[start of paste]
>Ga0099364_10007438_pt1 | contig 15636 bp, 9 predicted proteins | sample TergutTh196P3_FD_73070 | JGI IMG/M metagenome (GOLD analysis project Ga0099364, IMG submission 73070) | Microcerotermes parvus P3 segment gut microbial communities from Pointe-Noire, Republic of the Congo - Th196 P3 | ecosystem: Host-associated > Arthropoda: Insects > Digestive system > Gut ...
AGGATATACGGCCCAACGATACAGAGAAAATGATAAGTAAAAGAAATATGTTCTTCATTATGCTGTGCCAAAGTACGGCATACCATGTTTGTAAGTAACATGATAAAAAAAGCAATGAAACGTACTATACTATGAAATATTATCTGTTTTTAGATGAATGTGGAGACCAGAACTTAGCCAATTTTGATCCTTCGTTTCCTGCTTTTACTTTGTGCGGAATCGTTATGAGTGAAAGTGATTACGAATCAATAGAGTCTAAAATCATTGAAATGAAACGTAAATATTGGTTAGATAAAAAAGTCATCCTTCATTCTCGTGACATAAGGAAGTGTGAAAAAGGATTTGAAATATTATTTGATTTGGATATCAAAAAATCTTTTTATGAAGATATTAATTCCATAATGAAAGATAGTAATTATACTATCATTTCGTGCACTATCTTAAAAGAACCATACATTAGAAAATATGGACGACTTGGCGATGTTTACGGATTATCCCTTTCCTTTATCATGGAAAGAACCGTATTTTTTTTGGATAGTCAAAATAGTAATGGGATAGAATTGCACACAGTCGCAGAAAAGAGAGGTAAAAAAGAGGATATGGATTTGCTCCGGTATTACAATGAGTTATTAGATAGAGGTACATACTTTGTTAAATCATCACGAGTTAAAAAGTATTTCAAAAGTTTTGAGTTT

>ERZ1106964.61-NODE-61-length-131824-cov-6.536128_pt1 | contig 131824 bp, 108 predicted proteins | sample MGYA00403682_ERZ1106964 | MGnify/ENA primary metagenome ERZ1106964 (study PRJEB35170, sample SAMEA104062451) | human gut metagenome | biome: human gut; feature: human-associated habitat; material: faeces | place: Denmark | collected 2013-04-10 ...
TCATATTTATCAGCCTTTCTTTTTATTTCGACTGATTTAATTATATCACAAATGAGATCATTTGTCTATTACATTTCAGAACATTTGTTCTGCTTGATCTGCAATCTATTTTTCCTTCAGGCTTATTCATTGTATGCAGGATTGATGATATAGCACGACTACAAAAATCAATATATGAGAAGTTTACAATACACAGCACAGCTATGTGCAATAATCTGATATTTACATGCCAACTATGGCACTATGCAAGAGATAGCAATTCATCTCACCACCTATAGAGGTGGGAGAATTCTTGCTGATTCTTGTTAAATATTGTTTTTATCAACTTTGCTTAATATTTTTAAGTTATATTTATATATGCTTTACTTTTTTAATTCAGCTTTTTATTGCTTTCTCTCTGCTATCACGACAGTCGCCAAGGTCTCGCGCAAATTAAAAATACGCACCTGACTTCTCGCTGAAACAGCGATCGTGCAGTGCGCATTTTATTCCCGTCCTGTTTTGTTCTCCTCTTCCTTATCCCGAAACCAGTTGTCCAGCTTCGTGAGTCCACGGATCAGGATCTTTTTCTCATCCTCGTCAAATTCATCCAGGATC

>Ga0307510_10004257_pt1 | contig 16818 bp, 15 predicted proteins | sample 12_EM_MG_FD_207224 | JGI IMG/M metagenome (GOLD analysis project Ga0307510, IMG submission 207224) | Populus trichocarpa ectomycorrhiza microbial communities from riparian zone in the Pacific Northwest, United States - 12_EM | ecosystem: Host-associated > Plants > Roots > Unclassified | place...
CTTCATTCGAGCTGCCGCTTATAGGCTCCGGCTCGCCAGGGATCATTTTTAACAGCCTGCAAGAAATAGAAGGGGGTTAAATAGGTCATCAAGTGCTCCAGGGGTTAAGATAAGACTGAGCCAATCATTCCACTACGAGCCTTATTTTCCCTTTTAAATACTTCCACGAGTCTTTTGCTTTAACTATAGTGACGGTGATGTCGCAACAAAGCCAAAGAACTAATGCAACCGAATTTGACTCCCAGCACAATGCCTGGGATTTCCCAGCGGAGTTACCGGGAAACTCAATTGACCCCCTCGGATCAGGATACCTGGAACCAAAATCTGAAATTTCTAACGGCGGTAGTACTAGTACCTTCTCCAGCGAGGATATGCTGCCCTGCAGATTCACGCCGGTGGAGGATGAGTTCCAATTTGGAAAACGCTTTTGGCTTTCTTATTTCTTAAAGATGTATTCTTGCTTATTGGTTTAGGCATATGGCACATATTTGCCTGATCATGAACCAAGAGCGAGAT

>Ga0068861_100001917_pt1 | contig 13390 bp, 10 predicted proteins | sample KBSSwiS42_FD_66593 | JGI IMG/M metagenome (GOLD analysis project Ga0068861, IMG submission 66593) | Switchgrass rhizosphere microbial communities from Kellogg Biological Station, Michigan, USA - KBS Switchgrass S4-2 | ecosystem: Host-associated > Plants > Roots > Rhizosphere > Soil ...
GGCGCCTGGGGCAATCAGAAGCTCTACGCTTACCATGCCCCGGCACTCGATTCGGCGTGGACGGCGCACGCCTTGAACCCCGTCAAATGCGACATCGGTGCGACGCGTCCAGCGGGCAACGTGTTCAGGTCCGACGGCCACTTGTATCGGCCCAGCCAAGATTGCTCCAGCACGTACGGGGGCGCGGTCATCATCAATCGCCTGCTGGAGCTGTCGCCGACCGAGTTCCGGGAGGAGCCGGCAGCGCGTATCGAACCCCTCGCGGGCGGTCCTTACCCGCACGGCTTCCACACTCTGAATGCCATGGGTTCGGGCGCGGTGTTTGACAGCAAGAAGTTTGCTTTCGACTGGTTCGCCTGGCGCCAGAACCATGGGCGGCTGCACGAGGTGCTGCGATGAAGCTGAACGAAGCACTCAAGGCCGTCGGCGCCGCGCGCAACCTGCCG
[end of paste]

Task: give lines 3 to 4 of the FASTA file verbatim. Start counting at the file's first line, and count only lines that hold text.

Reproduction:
>ERZ1106964.61-NODE-61-length-131824-cov-6.536128_pt1 | contig 131824 bp, 108 predicted proteins | sample MGYA00403682_ERZ1106964 | MGnify/ENA primary metagenome ERZ1106964 (study PRJEB35170, sample SAMEA104062451) | human gut metagenome | biome: human gut; feature: human-associated habitat; material: faeces | place: Denmark | collected 2013-04-10 ...
TCATATTTATCAGCCTTTCTTTTTATTTCGACTGATTTAATTATATCACAAATGAGATCATTTGTCTATTACATTTCAGAACATTTGTTCTGCTTGATCTGCAATCTATTTTTCCTTCAGGCTTATTCATTGTATGCAGGATTGATGATATAGCACGACTACAAAAATCAATATATGAGAAGTTTACAATACACAGCACAGCTATGTGCAATAATCTGATATTTACATGCCAACTATGGCACTATGCAAGAGATAGCAATTCATCTCACCACCTATAGAGGTGGGAGAATTCTTGCTGATTCTTGTTAAATATTGTTTTTATCAACTTTGCTTAATATTTTTAAGTTATATTTATATATGCTTTACTTTTTTAATTCAGCTTTTTATTGCTTTCTCTCTGCTATCACGACAGTCGCCAAGGTCTCGCGCAAATTAAAAATACGCACCTGACTTCTCGCTGAAACAGCGATCGTGCAGTGCGCATTTTATTCCCGTCCTGTTTTGTTCTCCTCTTCCTTATCCCGAAACCAGTTGTCCAGCTTCGTGAGTCCACGGATCAGGATCTTTTTCTCATCCTCGTCAAATTCATCCAGGATC